Wednesday, June 11, 2014

All the Light in the Sky (June 12th at the Cleveland Cinematheque)

[ALL THE LIGHT IN THE SKY screens Thursday June 12th at 6:30 pm at the Cleveland Cinematheque.]

Review by Pamela Zoslov


As long ago as 2007, critic Amy Taubin bade “adieu” in Film Comment to mumblecore – the DIY micro-budget indie movement so named because of the films' poor sound quality and amateur actors swallowing their words.

Apparently, that was wishful thinking; mumblecore isn't dead after all. Last year, Joe Swanberg, an actor and director who is one of mumblecore's leading lights, released the almost mainstream DRINKING BUDDIES, starring Olivia Wilde. This Thursday, the Cleveland Cinematheque screens Swanberg's 2012 ALL THE LIGHT IN THE SKY, which he co-wrote with the actress Jane Adams, who stars in the film.




Adams plays Marie, a 45-year-old actress who lives in a rented beachfront property in Malibu. Her niece, Faye (SophiaTakal), also an actress, comes to stay with her while her dad is in rehab. The very slight screenplay offers a slice of life and snippets of semi-improvised conversation, as Marie mixes smoothies, paddleboards in a wetsuit, spends time with friends and lovers and discusses the vicissitudes of aging and the acting life.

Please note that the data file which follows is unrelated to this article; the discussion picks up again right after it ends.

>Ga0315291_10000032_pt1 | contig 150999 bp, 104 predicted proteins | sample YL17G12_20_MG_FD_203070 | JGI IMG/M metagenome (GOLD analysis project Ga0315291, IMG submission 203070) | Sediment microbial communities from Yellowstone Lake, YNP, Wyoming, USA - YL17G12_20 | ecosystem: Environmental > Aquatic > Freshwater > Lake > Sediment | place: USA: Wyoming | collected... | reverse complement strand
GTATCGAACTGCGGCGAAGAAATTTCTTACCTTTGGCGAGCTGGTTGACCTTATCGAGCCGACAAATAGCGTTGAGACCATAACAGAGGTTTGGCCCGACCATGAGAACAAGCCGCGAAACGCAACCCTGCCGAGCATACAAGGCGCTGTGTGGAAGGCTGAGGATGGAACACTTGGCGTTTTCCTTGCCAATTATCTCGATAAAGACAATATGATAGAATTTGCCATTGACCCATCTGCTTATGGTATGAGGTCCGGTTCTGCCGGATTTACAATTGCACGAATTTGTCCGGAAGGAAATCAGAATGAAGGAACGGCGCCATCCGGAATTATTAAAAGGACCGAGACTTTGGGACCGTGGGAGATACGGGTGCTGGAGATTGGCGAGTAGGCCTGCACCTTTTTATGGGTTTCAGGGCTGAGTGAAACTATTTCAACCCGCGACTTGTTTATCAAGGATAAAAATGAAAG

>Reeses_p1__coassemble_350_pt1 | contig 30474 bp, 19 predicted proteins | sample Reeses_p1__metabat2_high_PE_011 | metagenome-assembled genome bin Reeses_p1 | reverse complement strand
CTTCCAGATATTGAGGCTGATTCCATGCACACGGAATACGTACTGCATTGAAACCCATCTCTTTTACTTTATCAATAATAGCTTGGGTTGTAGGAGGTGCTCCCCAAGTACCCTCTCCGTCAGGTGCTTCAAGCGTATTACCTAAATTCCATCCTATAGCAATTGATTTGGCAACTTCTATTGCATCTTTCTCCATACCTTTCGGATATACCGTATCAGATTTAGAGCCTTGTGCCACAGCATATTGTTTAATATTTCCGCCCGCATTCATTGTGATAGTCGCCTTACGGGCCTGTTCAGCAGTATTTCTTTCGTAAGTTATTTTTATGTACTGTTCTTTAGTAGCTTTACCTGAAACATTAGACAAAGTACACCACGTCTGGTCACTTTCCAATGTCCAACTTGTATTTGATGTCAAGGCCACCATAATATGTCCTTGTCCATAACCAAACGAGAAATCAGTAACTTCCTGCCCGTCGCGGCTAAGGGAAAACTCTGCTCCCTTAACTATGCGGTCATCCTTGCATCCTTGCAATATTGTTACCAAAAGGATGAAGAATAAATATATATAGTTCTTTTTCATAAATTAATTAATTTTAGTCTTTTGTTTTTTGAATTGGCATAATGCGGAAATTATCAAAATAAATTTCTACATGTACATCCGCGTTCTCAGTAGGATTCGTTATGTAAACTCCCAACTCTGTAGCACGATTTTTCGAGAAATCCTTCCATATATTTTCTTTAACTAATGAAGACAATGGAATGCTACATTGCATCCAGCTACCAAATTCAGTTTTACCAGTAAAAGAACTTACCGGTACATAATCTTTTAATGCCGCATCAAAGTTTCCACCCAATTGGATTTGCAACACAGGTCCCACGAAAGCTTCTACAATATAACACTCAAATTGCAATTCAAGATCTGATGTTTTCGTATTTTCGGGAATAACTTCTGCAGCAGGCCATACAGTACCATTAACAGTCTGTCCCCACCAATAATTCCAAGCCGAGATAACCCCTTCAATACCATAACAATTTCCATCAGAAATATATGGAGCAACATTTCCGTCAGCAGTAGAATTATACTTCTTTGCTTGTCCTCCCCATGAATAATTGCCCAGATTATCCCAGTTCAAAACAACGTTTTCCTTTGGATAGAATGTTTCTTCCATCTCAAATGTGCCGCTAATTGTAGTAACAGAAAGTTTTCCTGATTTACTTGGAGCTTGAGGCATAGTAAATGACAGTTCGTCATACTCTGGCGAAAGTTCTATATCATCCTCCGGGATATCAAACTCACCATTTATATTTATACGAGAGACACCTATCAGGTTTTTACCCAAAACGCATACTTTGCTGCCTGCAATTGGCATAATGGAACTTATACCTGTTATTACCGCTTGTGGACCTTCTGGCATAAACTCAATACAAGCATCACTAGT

The film has somewhat larger concerns than the romantic relationships that are mumblecore's usual focus. The theme of impermanence is addressed both in Marie's thoughts about what it means to get older – breasts sag, men no longer look at you when you walk into a room – and in the characters' discussions of the rising sea levels that will eventually consume the beachfront “dream homes.” An engineer explains, “The sun is a middle-aged star. It eventually goes away,” a prophecy that also could also apply to middle-aged actresses.

As in most of these films, not a lot happens. Swanberg's camera lingers endlessly on mundane things: people dressing and undressing, a toilet being fixed, a blender whirring. The film's heart is in the conversations, some of which are realistic and insightful, thanks to Adams, the marvelous actress known for, among many other things, HAPPINESS and ETERNAL SUNSHINE OF THE SPOTLESS MIND. The scene in which Marie and her friend Rusty (Larry Fessenden) snuggle on the couch after dinner and share jokey banter feels authentic, as though we're just listening in on actual people. That scene also features the movie's sole bit of humor, as Marie begs Rusty to “be Jack,” and he indulges her with his uncanny impression of Jack Nicholson. 2 1/4 out of 4 stars.


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